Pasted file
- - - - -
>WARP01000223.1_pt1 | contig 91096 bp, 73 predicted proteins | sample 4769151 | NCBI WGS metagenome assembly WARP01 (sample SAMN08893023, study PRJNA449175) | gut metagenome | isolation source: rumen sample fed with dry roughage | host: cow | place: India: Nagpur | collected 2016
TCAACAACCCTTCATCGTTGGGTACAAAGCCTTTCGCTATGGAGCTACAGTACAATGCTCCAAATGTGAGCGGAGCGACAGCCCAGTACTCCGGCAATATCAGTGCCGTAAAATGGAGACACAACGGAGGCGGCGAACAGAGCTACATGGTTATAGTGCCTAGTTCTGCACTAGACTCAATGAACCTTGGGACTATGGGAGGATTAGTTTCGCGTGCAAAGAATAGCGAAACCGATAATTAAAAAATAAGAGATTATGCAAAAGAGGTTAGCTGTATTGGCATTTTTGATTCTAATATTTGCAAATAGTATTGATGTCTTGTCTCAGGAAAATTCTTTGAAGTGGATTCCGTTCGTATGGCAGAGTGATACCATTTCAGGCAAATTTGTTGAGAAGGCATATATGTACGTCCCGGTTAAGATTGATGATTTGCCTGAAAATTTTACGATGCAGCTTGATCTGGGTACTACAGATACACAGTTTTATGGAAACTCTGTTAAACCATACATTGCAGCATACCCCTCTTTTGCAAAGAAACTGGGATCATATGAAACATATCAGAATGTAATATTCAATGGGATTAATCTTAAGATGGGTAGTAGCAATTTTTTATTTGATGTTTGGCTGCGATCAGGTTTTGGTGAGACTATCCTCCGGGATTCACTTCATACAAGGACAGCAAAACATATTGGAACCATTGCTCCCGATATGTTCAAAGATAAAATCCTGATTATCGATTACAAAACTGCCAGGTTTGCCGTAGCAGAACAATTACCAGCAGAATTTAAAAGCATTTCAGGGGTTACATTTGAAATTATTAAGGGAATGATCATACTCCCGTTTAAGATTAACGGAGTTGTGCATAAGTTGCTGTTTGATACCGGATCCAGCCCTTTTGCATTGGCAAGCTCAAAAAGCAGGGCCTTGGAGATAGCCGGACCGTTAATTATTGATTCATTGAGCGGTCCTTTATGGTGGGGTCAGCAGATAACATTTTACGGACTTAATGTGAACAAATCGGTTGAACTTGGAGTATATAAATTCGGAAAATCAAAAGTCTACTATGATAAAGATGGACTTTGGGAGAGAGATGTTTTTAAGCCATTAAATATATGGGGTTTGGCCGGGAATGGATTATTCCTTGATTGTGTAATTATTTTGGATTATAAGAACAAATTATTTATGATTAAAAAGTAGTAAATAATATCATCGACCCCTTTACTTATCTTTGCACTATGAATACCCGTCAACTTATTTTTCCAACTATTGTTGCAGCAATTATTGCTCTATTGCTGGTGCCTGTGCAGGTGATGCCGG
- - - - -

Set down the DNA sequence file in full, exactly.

>WARP01000223.1_pt1 | contig 91096 bp, 73 predicted proteins | sample 4769151 | NCBI WGS metagenome assembly WARP01 (sample SAMN08893023, study PRJNA449175) | gut metagenome | isolation source: rumen sample fed with dry roughage | host: cow | place: India: Nagpur | collected 2016
TCAACAACCCTTCATCGTTGGGTACAAAGCCTTTCGCTATGGAGCTACAGTACAATGCTCCAAATGTGAGCGGAGCGACAGCCCAGTACTCCGGCAATATCAGTGCCGTAAAATGGAGACACAACGGAGGCGGCGAACAGAGCTACATGGTTATAGTGCCTAGTTCTGCACTAGACTCAATGAACCTTGGGACTATGGGAGGATTAGTTTCGCGTGCAAAGAATAGCGAAACCGATAATTAAAAAATAAGAGATTATGCAAAAGAGGTTAGCTGTATTGGCATTTTTGATTCTAATATTTGCAAATAGTATTGATGTCTTGTCTCAGGAAAATTCTTTGAAGTGGATTCCGTTCGTATGGCAGAGTGATACCATTTCAGGCAAATTTGTTGAGAAGGCATATATGTACGTCCCGGTTAAGATTGATGATTTGCCTGAAAATTTTACGATGCAGCTTGATCTGGGTACTACAGATACACAGTTTTATGGAAACTCTGTTAAACCATACATTGCAGCATACCCCTCTTTTGCAAAGAAACTGGGATCATATGAAACATATCAGAATGTAATATTCAATGGGATTAATCTTAAGATGGGTAGTAGCAATTTTTTATTTGATGTTTGGCTGCGATCAGGTTTTGGTGAGACTATCCTCCGGGATTCACTTCATACAAGGACAGCAAAACATATTGGAACCATTGCTCCCGATATGTTCAAAGATAAAATCCTGATTATCGATTACAAAACTGCCAGGTTTGCCGTAGCAGAACAATTACCAGCAGAATTTAAAAGCATTTCAGGGGTTACATTTGAAATTATTAAGGGAATGATCATACTCCCGTTTAAGATTAACGGAGTTGTGCATAAGTTGCTGTTTGATACCGGATCCAGCCCTTTTGCATTGGCAAGCTCAAAAAGCAGGGCCTTGGAGATAGCCGGACCGTTAATTATTGATTCATTGAGCGGTCCTTTATGGTGGGGTCAGCAGATAACATTTTACGGACTTAATGTGAACAAATCGGTTGAACTTGGAGTATATAAATTCGGAAAATCAAAAGTCTACTATGATAAAGATGGACTTTGGGAGAGAGATGTTTTTAAGCCATTAAATATATGGGGTTTGGCCGGGAATGGATTATTCCTTGATTGTGTAATTATTTTGGATTATAAGAACAAATTATTTATGATTAAAAAGTAGTAAATAATATCATCGACCCCTTTACTTATCTTTGCACTATGAATACCCGTCAACTTATTTTTCCAACTATTGTTGCAGCAATTATTGCTCTATTGCTGGTGCCTGTGCAGGTGATGCCGG